I finally succeeded in importing my reference links from Connotea, Zotero, and Del.icio.us into RefWorks, thanks to some helpful tips from classmates and blind exploration. Each of the programs was easy enough to use on its own, but synthesizing different programs created all sorts of little challenges. And I'm still baffled over why the programmers couldn't make certain tasks a bit easier: just for example, why doesn't Del.icio.us allow me to create folders? Isn't that a pretty basic element of data organization? (Or did I fail to find the way to do so?)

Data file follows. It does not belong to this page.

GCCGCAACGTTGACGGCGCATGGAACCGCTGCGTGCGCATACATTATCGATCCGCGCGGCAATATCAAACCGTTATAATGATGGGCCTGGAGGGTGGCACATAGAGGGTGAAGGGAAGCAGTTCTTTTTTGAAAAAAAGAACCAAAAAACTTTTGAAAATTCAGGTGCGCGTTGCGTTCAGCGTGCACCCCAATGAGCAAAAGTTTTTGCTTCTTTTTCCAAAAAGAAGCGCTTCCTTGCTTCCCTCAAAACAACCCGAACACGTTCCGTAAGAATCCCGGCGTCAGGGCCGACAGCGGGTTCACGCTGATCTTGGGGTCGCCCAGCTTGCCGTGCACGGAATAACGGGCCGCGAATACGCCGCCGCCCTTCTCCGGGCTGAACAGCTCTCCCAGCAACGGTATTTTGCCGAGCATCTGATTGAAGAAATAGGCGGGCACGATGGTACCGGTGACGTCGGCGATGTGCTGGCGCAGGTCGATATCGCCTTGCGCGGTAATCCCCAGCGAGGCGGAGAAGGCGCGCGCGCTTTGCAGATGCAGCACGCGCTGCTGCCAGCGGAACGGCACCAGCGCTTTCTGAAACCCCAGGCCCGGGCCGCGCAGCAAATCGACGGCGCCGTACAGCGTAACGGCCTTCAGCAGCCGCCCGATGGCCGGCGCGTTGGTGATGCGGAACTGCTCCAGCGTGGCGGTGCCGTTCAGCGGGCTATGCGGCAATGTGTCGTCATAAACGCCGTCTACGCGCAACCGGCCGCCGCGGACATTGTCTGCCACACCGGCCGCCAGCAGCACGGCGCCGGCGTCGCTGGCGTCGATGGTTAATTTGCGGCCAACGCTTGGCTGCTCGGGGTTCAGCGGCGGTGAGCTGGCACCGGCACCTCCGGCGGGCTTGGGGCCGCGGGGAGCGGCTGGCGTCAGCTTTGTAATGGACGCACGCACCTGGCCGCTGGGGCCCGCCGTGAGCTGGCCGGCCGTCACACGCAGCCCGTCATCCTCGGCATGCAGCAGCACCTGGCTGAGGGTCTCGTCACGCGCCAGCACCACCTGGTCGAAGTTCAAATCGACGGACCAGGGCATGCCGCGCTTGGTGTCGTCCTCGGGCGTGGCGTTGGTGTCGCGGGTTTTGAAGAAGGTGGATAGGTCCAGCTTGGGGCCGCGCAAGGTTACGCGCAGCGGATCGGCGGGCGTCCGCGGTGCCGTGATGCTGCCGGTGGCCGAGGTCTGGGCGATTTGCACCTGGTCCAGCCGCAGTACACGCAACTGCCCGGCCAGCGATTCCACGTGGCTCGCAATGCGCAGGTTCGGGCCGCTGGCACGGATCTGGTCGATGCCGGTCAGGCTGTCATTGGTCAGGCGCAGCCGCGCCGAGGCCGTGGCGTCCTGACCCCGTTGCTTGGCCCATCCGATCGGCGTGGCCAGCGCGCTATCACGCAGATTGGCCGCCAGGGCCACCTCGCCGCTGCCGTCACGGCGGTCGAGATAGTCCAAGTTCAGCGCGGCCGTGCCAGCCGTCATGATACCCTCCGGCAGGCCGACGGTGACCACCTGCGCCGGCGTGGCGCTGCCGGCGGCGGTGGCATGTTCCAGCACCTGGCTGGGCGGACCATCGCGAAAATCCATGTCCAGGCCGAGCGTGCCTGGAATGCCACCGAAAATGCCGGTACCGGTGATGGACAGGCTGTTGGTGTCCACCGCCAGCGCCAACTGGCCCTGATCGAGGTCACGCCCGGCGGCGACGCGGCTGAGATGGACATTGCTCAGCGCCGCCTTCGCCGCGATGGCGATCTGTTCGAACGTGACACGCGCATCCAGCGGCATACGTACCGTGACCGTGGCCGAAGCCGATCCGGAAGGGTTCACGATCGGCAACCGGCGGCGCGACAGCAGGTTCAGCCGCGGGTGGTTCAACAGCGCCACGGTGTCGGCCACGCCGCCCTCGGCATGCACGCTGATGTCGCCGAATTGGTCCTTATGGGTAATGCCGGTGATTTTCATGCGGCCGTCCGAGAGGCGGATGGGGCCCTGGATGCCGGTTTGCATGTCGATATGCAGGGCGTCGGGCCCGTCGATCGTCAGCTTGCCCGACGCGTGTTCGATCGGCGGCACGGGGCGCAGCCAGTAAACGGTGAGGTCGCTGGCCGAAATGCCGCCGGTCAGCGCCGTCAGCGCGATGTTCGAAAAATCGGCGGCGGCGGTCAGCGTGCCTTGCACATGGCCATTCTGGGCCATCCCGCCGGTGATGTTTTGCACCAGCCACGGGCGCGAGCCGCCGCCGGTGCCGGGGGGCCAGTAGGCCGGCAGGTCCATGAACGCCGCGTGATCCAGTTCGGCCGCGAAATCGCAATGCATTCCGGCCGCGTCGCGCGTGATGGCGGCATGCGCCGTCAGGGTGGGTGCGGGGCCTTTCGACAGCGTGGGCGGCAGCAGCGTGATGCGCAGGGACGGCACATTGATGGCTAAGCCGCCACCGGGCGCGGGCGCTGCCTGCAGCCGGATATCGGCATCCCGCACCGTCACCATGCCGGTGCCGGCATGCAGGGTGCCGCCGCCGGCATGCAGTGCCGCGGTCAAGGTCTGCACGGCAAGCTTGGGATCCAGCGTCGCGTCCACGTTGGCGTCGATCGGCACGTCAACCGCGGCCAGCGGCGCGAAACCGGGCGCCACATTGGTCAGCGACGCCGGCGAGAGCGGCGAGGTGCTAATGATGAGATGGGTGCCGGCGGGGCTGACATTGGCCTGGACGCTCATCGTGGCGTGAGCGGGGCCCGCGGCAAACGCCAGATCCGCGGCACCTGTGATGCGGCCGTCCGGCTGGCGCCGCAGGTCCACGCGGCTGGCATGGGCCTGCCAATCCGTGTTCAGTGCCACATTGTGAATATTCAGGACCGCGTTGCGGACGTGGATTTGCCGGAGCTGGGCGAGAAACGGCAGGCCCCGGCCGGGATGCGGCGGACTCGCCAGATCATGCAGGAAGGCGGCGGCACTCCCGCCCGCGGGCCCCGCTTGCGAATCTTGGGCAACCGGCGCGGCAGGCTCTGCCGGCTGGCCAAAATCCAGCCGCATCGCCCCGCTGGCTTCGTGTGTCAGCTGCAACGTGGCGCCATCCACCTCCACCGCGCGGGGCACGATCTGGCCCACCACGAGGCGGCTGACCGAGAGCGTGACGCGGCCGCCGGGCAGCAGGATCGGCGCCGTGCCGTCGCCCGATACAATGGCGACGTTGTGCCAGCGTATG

I've been reminded today of a mantra that my tech-savvy husband has oft repeated when working with computers: "Think like a machine." For instance, when for some odd mechanical reason my Del.icio.us RSS feed would only import my 30 most recent items, I found that the best course of action was to find a way to group the remaining items in a separate locale and do a new RSS feed, accommodating its inexplicable quirk. Since, as I pointed out above, Del.icio.us didn't let me organize references into folders, I had to find a way to group the remaining items: I tagged each remaining item with a single word ("text"), then bundled every reference with the "text" tag into a new bundle called "Text," and did an RSS feed for the Text bundle. Naturally, if I were working with a human being, a few friendly words could have clarified my intentions in far less time than the bundle project, but I admit that I actually enjoy solving machine-puzzles in creative ways like that. What a feeling of accomplishment to have found a path through the cryptic channels of techno-obscurity!